Ilhan Omar suggests Obama was a 'pretty face who got away with murder'

Maya Oppenheim

Representative Ilhan Omar has suggested Barack Obama is a “pretty face” who “got away with murder”.

The Minnesota Democrat implied the former president’s “hope and change” message was an illusion – saying his immigration policies involved detaining children at the southern border and pointing to his repeated use of lethal drone strikes overseas.

“We can’t be only upset with Trump. … His policies are bad, but many of the people who came before him also had really bad policies. They just were more polished than he was,” Ms Omar told Politico.

“And that’s not what we should be looking for anymore. We don’t want anybody to get away with murder because they are polished. We want to recognise the actual policies that are behind the pretty face and the smile.”

She criticised Mr Obama for the “caging of kids” and “droning of countries around the world.”

The article characterised her description of the former Democrat president’s policies as operating within the same “fundamentally broken framework” as Mr Trump. But Ms Omar did not refer to Mr Obama by name in that part of the published piece.

Ms Omar has now insisted her comments were “distorted” and that she is definitely a “fan” of the former Democratic leader in a tweet posted on Friday which appears to have now been deleted.

“Exhibit A of how reporters distort words,” she tweeted. “I’m an Obama fan! I was saying how Trump is different from Obama, and why we should focus on policy not politics. This is why I always tape my interviews.“

She also tweeted an audio file that included fuller comments on the Obama policy issues that she referenced – including her differentiating between the ways in which Mr Obama and Mr Trump instigated those policies.

“For many of us, we think of ourselves as Democrats, but many of the ways that our Democratic leaders have conducted themselves within the system is not one that we’re all proud of,” she said in the clip.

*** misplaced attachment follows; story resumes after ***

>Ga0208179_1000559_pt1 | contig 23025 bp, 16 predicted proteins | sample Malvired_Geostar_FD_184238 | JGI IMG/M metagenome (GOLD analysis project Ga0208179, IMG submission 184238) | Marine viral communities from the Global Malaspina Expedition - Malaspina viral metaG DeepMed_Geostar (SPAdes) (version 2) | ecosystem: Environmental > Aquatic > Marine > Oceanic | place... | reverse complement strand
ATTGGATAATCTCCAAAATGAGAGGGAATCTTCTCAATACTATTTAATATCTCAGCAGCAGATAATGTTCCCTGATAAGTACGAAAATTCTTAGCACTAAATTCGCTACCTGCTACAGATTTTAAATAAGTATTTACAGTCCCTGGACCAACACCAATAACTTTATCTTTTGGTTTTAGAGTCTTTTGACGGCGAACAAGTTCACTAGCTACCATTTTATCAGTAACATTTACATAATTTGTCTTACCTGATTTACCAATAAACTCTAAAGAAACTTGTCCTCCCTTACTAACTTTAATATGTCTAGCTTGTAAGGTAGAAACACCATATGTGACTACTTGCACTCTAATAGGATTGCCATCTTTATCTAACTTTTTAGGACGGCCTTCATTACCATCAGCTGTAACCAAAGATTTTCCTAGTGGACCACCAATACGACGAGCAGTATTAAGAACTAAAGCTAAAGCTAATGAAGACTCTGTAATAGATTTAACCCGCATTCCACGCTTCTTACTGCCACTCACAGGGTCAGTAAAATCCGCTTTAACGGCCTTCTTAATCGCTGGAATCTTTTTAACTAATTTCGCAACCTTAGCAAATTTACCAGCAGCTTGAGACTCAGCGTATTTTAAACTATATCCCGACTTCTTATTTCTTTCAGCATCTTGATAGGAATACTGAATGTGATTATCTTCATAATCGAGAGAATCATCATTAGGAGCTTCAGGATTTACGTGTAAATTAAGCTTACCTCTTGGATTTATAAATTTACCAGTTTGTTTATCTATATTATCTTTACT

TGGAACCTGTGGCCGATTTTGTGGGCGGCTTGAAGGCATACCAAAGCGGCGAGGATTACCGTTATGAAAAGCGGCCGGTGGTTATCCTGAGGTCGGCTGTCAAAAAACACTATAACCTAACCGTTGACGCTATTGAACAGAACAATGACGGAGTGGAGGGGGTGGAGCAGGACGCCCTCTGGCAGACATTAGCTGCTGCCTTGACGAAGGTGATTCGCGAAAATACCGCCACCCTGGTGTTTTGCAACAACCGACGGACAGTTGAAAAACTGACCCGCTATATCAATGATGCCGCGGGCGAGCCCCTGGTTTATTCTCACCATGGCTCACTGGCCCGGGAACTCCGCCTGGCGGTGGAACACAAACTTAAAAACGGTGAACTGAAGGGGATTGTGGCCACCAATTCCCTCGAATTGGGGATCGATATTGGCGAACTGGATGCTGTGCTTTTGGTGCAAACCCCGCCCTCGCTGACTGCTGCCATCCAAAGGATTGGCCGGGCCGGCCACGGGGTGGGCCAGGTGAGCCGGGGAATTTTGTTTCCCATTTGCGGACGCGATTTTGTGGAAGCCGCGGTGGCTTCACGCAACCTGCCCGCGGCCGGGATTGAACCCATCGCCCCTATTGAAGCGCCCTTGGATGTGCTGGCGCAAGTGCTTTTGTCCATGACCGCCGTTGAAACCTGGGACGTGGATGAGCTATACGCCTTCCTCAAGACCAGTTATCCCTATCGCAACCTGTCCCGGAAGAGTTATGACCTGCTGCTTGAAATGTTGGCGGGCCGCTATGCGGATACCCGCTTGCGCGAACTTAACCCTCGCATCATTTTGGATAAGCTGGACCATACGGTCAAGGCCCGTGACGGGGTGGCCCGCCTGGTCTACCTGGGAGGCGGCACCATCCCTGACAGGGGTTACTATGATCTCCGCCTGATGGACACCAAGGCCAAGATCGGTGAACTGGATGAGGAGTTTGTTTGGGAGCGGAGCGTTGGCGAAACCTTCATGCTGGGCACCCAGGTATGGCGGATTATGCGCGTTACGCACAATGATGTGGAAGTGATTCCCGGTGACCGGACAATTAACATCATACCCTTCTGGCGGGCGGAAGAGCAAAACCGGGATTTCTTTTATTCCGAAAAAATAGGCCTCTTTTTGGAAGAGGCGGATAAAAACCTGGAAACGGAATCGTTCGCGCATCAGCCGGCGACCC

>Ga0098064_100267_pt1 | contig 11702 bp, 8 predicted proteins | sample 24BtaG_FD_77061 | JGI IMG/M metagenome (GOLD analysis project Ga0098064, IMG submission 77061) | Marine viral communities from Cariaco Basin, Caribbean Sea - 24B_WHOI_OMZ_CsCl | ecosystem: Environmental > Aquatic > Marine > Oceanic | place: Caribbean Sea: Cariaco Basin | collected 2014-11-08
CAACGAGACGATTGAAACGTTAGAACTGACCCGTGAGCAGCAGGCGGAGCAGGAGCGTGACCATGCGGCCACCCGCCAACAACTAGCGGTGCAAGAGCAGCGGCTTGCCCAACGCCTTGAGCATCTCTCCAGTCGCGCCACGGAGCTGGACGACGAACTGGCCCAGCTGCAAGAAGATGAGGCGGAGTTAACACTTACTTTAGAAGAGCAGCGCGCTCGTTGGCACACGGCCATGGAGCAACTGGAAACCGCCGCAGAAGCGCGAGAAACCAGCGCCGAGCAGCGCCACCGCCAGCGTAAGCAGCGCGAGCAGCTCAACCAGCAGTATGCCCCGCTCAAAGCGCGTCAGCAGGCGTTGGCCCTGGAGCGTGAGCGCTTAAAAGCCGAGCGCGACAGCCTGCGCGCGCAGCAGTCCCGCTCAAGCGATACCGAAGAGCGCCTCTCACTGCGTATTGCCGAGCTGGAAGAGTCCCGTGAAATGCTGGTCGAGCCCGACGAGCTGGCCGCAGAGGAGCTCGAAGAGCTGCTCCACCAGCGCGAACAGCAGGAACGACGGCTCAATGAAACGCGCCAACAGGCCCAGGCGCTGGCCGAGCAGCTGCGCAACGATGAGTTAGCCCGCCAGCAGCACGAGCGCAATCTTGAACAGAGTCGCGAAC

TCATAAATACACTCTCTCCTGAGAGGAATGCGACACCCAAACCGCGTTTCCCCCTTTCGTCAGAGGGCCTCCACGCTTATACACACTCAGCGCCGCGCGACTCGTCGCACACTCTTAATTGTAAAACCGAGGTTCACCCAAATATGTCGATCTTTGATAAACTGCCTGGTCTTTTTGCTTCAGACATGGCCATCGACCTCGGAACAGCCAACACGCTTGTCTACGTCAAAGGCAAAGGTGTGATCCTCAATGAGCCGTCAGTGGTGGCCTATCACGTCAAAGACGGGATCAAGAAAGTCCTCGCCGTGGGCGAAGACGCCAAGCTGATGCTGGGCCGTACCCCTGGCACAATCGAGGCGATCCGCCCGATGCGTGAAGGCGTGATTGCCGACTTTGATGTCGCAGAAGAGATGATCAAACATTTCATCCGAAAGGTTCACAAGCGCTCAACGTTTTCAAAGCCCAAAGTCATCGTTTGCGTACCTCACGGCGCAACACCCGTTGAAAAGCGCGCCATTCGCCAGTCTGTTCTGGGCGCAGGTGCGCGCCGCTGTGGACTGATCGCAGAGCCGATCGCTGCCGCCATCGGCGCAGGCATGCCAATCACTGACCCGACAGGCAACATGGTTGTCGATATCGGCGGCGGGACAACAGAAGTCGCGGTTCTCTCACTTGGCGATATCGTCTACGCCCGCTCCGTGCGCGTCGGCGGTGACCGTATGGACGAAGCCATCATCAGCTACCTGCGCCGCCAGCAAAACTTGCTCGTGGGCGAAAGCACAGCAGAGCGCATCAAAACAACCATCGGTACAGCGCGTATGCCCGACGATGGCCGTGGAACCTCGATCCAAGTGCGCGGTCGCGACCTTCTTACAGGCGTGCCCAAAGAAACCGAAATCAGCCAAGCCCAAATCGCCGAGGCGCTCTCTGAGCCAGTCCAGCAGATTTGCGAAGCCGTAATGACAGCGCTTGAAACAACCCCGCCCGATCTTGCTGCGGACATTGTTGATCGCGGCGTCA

“I will talk about the family separation or caging of kids and people will point out that this was Trump, I mean, this was Obama.

“And I will say something about the droning of countries around the world and people will say, that was Obama. And all of that is very true. What is happening now is very different - it’s happening with secrecy, it’s happening with the feel good, polished way of talking about it.”

Ms Omar, who is the first Somali-American to be elected to legislative office in the US, has been plagued by controversy over statements she made regarding Israel and pro-Israel groups that some perceived to be antisemitic.

A House resolution in response to her remarks divided the Democratic caucus, with some members striving to call her out by name while others successfully pushed for language denouncing a wide range of discrimination.

The resolution, which was passed on Thursday, did not name Ms Omar. It made several mentions of antisemitism, but also hit out at other manifestations of hate such as Islamophobia.

Prominent progressives including Senator Bernie Sanders and Representative Alexandria Ocasio-Cortez have come to Ms Omar’s defence in the wake of the controversy.

Mr Sanders, who is Jewish, said that he believes the attacks on Ms Omar are aimed at silencing discussion of American foreign policy with regards to Israel.

“What I fear is going on in the House now is an effort to target Congresswoman Omar as a way of stifling that debate,” Mr Sanders, who is top Democratic presidential candidate, said in a statement. “That’s wrong.”

Ms Ocasio-Cortez claimed the attacks on Ms Omar illustrated the hypocrisy in Congress surrounding questions of racism or antisemitism.

“One of the things that is hurtful about the extent to which reprimand is sought of Ilhan is that no one seeks this level of reprimand when members make statements about Latinx + other communities (during the shutdown, a GOP member yelled ‘Go back to Puerto Rico!’ on the floor),” Ms Ocasio-Cortez tweeted.

She continued: “It’s not my position to tell people how to feel, or that their hurt is invalid.

“But incidents like these do beg the question: where are the resolutions against homophobic statements? For anti-blackness? For xenophobia? For a member saying he’ll ‘send Obama home to Kenya?’”